PERHAPS NOTHING effective can be done to prevent the tragedy already staking Cambodia from claiming hundreds of thousands, if not several million more lives. Perhaps the Vietnamese, whose invasion forces are still trying to stabilize the puppet regime of Heng Samrin in Phnom Penh, would rather keep seeing the toll of famine mount than allow the international agencies to funnel relief to areas and forces controlled by China's puppet, Pol Pot. But before the West concludes in a fine fury that Hanoi's cynicism has doomed those Cambodians who survived Pol Pot, one more close look at the dilemma needs to be made.

Under the Indochina policy that took shape last year, the United States has treated the region chiefly as a field of geopolitical maneuver on the Washington-Moscow-Peking triangle. As Moscow tightened its links with Vietnam, so the administration, tightening American links with Peking, eased off its earlier quest for reconciliation with Vietnam. When Vietnam invaded Cambodia and pushed Pol Pot out of Phnom Penh, the United States became a sort of secondhand uncle to him, notwithstanding his monstrous crimes against his people. To strengthen its ties with China and to embarrass Hanoi, the administration shifed its propaganda from the crimes of Pol Pot to the illegitimacy of Heng Samrin. It has favored the seating of Pol Pot, not Heng Samrin, in international bodies. It now opposes sending food aid directly to or through Heng Samrin, on grounds that he and Hanoi will use it to feed their own soldiers and supporters, not the mass of Cambodians gnawing at roots and dying by the side of the road.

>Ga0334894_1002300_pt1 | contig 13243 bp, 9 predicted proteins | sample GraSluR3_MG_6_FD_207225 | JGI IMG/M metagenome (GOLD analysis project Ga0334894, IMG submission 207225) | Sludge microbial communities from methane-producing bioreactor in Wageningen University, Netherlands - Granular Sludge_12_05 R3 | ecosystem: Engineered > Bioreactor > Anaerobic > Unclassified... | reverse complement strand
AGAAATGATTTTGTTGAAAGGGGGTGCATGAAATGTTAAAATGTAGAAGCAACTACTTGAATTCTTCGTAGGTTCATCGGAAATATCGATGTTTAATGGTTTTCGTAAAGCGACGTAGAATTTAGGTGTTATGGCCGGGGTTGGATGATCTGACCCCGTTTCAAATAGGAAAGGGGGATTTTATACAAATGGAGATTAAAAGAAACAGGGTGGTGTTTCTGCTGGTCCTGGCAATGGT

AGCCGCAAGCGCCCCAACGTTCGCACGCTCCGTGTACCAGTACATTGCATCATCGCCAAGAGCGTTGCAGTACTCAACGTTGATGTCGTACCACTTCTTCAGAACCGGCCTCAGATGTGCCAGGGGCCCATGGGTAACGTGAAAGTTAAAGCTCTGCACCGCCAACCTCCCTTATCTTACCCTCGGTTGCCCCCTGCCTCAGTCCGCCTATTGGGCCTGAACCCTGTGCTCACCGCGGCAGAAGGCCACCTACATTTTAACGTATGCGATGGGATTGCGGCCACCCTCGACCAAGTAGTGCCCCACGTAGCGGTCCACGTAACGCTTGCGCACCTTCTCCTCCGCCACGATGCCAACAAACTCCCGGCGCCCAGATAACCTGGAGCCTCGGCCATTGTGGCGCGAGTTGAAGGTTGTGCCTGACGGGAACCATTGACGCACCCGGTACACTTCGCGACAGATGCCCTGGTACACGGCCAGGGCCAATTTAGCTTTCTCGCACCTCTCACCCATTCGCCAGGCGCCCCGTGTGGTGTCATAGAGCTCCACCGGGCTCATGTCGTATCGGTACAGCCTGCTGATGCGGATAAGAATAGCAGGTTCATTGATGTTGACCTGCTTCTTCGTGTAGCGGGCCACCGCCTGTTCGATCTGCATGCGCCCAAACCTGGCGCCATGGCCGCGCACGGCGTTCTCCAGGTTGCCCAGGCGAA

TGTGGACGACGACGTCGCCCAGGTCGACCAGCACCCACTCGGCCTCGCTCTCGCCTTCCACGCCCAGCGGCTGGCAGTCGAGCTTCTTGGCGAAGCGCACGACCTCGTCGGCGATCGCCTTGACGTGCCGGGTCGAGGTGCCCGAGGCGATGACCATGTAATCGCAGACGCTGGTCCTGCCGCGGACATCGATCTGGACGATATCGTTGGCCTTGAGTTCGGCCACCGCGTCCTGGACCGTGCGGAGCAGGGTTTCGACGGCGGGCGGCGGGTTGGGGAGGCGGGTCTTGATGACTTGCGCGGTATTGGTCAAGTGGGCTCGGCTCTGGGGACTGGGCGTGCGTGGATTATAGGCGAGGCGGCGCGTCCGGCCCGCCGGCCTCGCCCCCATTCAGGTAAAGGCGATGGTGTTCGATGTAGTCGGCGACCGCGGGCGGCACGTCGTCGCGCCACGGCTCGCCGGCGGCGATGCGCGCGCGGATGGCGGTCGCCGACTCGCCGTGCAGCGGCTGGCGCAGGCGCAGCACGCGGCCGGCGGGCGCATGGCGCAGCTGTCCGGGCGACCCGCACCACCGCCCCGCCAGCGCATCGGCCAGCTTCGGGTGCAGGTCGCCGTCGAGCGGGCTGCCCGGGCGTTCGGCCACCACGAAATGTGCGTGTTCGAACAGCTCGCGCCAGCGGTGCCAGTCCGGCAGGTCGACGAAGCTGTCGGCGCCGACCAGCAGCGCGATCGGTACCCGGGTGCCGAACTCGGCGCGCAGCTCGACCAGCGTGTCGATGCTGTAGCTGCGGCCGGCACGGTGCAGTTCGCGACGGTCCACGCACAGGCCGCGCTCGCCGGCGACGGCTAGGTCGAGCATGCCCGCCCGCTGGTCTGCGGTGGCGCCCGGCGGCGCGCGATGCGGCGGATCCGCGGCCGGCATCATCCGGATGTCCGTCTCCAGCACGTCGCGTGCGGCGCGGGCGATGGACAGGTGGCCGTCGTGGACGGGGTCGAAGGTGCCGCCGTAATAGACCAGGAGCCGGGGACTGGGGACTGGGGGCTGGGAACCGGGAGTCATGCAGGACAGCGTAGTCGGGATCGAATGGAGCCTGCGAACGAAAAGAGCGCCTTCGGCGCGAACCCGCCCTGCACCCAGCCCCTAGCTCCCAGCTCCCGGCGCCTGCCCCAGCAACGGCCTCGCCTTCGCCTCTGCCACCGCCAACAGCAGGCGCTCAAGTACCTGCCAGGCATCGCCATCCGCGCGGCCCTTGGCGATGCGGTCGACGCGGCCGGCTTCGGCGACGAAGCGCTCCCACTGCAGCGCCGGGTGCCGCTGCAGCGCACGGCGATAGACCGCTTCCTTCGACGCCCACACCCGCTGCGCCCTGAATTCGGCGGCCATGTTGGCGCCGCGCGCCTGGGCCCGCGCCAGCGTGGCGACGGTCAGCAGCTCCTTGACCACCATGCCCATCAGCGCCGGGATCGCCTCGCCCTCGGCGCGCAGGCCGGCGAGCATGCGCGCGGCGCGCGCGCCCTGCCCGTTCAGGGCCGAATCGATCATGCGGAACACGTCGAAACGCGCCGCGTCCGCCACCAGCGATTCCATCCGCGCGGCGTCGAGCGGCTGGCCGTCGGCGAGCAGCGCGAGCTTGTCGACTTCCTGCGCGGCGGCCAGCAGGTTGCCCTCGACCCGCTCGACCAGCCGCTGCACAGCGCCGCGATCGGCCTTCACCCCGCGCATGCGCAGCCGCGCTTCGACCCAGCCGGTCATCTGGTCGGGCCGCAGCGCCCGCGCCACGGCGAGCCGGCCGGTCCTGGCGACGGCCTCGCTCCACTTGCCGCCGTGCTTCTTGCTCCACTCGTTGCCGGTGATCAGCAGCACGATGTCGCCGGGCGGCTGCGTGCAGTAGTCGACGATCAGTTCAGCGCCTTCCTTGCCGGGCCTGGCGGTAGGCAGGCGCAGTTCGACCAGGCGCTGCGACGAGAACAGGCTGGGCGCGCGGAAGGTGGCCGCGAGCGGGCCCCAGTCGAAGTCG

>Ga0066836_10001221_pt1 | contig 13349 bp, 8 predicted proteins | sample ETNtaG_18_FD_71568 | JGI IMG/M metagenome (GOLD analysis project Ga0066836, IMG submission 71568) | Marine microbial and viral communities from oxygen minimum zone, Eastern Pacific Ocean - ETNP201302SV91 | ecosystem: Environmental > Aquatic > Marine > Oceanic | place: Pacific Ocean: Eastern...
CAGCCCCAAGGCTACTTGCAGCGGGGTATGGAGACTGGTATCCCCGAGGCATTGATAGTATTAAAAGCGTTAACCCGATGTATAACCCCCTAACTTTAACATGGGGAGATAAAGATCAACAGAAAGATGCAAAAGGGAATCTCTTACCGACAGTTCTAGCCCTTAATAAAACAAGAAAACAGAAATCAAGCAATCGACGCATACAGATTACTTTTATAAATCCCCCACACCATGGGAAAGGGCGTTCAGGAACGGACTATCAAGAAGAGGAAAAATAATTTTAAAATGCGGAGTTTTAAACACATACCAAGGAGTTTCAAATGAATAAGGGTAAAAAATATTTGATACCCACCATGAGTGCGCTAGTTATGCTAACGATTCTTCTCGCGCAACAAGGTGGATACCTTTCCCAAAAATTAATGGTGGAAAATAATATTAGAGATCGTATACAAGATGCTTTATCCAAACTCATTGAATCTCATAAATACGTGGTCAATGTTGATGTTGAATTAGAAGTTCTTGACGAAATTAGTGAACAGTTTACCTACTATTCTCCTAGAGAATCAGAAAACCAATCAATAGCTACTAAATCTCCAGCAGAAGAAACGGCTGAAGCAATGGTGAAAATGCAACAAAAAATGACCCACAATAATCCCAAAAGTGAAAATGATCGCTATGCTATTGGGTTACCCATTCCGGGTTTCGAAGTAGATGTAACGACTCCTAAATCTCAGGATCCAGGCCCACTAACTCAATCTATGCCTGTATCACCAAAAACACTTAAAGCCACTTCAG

The results of this policy, in Cambodian terms, are plain. Not only has the United States forfeited an opportunity to draw Heng Samrin into humanitarian relief; it also finds itself in indirect complicity with the loathsome Pol Pot. In brief, with respect to Cambodia the pursuit of cooperation with China has left us with the worst of both worlds: scant influence, scant honor. It is not at all evident that geopolitical gains have fairly compensated.

This is not to hold the United States accountable for the starvation in Cambodia. The contending Cambodians are responsible -- and their patrons in Hanoi (and Moscow) and Peking. Domestic recriminations over the American role in the Indochina war cannot alter that. And the United States still is obliged to use what political resources it has, even including an offer to talk with Hanoi or with Heng Samrin, to bring relief to the wretched Cambodians.

It is all too likely, however, that little can be done for the Cambodians while China and Vietnam, the generators of the conflict, remain in a state of undeclared war. That is all the more reason for the United States to unhook itself from a policy that makes it a backdoor partner of Pol Pot, a proven mass butcher; it should float free. And it is all the more reason to reconsider a policy so fixed upon enhancing geopolitical accommodation with China that it makes the United States an arm of Chinese policy in Southeast Asia. If the United States cannot do much to alleviate a great tragedy, it need not remain an accessory to the fact.